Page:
The openness and vulnerability within Jerry Garcia
's singing voice is an often-overlooked virtue among all the others for which he's distinguished, including his ever-so-precise (acoustic and electric) guitar playing as well as his songwriting collaborations with lyricist Robert Hunter. Nevertheless, those vocal qualities also resonate in the best of his solo work and Garcia Live Volume Seven
is a prime example.
A palpable sense of comfort radiates from this show, recorded at Sophie's in Palo Alto in November of 1976, no doubt the result of a deliberate decision by the bandleader to stabilize the band lineup and his solo projects in general after an extended period of fluctuation dating back to the Legion of Mary in 1974.
Following that interval, Nicky Hopkins, famed British sideman (most conspicuously for The Who
and Rolling Stones 99
)had toured with Garcia and his departure initially opened the door for New Orleans keyboardist James Booker
. But, as noted in archivist Nicholas G. Meriwether's loving and historically-detailed essay, the chemistry with the titular leader of the Grateful Dead
simply wasn't there (tested and confirmed, it turns out, at this very same venue earlier in the year of this recording).
With members of the parent group, keyboardist Keith Godchaux and vocalist Donna Jean Godchaux, in the Jerry Garcia Band, the repertoire still remained somewhat in flux. The Dead's "Friend of the Devil," from American Beauty
(Warner Bros., 1970) appears here within an eclectic range of cover material, including Peter Rowan's "Midnight Moonlight"-at a markedly more sprightly pace than much of this set-and a stellar Hunter/Garcia number, "Mission in the Rain." The innate familiarity of the ensemble thus became a conduit to stretching themselves as they do here: six of the thirteen tracks extend into double-figure duration, largely at purposefully deliberate tempos.
The JGB was beginning to develop the habit of delving into the world of reggae by way of Bob Marley
("Stir It Up") and Peter Tosh ("Stop That Train") and this reach also extended in the direction of two great poets of the time, William 'Smokey' Robinson, leader of Motown's Miracles, and Bob Dylan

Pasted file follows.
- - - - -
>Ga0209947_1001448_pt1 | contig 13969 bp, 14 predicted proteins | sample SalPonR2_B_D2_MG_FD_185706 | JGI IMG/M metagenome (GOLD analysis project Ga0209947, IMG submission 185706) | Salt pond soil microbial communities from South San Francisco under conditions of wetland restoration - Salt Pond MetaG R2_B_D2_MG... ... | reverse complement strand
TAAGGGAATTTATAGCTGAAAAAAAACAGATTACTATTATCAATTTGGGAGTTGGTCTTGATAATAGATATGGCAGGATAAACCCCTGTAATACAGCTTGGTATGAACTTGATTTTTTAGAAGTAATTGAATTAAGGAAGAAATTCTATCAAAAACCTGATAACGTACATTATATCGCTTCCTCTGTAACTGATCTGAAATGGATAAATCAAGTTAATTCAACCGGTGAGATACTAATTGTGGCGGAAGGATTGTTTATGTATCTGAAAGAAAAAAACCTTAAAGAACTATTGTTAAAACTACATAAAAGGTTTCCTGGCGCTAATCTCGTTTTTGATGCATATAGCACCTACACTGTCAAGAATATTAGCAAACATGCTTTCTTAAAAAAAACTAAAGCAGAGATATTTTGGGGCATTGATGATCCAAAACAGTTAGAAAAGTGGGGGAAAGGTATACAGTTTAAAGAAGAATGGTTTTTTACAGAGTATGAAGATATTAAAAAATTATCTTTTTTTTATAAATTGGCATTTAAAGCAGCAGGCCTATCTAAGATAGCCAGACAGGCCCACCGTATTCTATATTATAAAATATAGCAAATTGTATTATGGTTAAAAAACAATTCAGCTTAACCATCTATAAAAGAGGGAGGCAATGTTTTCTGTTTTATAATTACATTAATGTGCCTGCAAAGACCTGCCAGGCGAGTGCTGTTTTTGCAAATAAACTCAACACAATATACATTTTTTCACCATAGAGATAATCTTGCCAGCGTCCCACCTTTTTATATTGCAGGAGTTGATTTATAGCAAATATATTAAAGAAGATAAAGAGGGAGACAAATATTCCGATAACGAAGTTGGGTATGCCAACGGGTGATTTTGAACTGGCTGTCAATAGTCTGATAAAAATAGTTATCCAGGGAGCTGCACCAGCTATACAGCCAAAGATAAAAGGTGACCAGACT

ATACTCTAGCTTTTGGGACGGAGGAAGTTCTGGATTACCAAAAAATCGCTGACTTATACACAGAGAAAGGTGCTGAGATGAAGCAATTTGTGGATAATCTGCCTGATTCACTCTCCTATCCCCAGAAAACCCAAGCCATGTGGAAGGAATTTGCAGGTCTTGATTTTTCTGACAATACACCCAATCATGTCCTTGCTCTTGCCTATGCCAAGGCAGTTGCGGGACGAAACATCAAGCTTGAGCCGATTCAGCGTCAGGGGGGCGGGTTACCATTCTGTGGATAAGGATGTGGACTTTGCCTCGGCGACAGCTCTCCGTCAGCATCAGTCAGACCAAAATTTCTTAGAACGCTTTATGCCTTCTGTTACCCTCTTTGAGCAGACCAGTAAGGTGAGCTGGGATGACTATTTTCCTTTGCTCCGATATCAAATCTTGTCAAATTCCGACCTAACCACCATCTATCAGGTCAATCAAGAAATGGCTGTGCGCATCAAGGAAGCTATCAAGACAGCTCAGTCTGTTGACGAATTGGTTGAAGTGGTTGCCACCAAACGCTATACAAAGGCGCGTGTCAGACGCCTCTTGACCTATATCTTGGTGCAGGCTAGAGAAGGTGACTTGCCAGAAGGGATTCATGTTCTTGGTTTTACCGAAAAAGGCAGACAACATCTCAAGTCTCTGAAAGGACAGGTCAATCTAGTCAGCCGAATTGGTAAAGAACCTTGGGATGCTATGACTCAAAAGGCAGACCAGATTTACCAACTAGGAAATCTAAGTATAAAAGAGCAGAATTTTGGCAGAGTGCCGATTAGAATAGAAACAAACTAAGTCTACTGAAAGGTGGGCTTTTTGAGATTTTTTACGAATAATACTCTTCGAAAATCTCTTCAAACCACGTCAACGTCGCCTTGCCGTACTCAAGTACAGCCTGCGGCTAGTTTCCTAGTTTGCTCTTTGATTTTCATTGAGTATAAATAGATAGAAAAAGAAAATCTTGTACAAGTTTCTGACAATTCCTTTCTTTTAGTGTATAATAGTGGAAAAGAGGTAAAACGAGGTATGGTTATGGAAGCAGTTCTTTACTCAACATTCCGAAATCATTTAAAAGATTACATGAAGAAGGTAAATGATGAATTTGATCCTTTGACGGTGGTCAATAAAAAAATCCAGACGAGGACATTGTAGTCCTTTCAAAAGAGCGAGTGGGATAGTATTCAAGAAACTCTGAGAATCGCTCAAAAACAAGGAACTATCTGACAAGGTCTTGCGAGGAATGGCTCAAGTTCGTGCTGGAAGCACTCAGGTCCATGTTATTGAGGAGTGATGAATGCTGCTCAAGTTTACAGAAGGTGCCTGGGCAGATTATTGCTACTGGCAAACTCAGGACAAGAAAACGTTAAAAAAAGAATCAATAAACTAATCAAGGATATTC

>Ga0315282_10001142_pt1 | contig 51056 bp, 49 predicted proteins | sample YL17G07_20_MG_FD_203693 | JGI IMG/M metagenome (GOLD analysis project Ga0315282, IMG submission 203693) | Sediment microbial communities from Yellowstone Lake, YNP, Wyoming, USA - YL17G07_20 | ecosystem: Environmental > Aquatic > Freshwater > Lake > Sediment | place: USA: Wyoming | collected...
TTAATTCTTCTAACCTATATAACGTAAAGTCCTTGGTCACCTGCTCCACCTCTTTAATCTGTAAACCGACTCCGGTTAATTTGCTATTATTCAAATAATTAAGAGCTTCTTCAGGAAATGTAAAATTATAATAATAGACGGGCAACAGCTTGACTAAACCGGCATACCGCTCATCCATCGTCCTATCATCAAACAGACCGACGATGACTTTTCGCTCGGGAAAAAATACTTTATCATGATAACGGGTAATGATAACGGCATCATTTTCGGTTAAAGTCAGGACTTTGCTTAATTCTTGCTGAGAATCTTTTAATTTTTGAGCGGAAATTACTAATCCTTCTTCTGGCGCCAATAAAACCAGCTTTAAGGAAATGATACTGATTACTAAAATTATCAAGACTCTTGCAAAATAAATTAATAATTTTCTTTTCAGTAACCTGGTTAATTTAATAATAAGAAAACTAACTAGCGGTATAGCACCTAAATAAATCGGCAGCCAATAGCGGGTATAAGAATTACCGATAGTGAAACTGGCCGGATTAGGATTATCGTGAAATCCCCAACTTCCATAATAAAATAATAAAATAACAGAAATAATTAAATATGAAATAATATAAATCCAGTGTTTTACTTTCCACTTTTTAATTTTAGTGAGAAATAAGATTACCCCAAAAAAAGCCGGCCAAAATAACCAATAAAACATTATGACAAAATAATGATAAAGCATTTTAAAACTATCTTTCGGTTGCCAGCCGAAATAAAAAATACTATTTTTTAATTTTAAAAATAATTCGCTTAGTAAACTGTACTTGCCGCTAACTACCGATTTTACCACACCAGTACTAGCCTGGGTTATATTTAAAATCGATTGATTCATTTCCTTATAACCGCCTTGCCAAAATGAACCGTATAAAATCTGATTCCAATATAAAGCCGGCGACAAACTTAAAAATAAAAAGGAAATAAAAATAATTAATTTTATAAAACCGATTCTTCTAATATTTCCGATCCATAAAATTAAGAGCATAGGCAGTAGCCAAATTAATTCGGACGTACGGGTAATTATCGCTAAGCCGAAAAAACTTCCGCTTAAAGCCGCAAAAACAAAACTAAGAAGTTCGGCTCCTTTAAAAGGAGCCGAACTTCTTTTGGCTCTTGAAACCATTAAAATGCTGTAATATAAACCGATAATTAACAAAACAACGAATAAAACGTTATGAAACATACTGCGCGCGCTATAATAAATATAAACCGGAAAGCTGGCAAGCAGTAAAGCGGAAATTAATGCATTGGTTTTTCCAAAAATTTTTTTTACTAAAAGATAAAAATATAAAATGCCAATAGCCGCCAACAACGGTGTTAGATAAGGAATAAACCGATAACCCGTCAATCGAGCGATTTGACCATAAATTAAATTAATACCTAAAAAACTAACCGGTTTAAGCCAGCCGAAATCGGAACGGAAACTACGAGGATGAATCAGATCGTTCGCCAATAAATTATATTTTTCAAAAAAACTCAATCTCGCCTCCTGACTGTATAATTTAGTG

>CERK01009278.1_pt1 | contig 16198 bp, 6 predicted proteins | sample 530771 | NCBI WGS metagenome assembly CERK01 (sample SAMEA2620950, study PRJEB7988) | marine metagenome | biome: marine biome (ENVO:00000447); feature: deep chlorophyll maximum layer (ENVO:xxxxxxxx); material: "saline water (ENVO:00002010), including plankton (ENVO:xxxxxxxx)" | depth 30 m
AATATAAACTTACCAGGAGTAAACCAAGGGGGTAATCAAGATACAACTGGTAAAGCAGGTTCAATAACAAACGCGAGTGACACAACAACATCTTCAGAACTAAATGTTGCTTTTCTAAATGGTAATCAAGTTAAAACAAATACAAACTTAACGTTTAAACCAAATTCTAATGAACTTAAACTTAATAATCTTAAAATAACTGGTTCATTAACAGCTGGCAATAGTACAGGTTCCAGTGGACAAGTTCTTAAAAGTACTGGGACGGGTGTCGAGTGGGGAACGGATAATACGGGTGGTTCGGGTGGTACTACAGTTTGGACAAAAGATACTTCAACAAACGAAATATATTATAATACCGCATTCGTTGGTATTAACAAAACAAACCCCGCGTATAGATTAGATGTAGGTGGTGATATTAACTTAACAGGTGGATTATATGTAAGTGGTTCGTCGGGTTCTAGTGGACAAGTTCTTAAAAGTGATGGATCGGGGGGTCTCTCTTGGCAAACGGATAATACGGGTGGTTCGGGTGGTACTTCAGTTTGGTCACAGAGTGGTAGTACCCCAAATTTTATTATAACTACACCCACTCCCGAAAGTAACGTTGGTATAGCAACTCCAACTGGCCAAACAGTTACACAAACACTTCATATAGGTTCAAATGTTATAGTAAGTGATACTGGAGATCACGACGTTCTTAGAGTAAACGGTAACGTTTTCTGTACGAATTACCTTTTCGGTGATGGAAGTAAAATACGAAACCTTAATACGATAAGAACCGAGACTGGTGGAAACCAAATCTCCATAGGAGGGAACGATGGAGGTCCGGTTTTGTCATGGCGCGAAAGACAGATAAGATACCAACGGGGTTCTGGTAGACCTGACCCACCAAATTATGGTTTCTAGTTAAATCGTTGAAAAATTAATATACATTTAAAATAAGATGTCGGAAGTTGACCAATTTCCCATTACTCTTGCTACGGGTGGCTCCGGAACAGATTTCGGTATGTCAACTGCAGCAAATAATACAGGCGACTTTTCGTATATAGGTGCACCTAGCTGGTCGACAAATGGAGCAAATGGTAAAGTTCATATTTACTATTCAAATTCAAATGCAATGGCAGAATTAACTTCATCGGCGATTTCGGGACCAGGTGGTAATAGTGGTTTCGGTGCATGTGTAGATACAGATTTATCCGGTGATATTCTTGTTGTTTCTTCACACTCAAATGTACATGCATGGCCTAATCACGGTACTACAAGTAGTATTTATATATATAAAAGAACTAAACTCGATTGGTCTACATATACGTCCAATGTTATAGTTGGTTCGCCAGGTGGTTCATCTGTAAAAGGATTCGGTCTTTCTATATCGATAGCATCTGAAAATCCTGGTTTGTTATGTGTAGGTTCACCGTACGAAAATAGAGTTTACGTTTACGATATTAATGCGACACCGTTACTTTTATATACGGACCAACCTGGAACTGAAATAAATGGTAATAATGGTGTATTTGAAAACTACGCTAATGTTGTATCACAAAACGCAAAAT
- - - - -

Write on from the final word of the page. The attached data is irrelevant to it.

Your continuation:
: the former's "The Way You Do the Things You Do," in all its easygoing charm, made for an effective contrast with the latter's doleful "Knockin' On Heaven's Door," treated to a Jamaica-rooted arrangement.
And the comparatively conventional structure of those numbers also provided natural respite from the novel rhythms of the aforementioned Wailers' tunes, in so doing keeping the whole unit alert as they navigated the changes, particularly bassist John Kahn and drummer Ron Tutt, . Certainly too, the variety of material, also benefited the leader as he played his main instrument, whether he was soloing on the traditional "Who Was John?" or savoring a support role to Godchaux, who favored the acoustic piano during tunes like "Strange Man." Donna Jean also had ample opportunity to draw upon her Muscle Shoals, Alabama singing experience, particularly with the delicate vocal accompaniment she provides Garcia during J.J. Cale
's "After Midnight."
Coming out in such quick succession after the last edition of this archive series, Garcia Live Volume Six
(ATO, 2016), reaffirms the wealth of material ready and waiting in the vault.. Yet as Meriwether also relates, the tapes for this title were discovered by Donna Jean Godchauz among her own possessions, miraculously in acceptable condition from Betty Cantor-Jackson's original recordings and ripe for expert mastering from Fred Kevorkian that illuminates and preserves not just the intimacy of Sophie's, but that of the Jerry Garcia Band itself.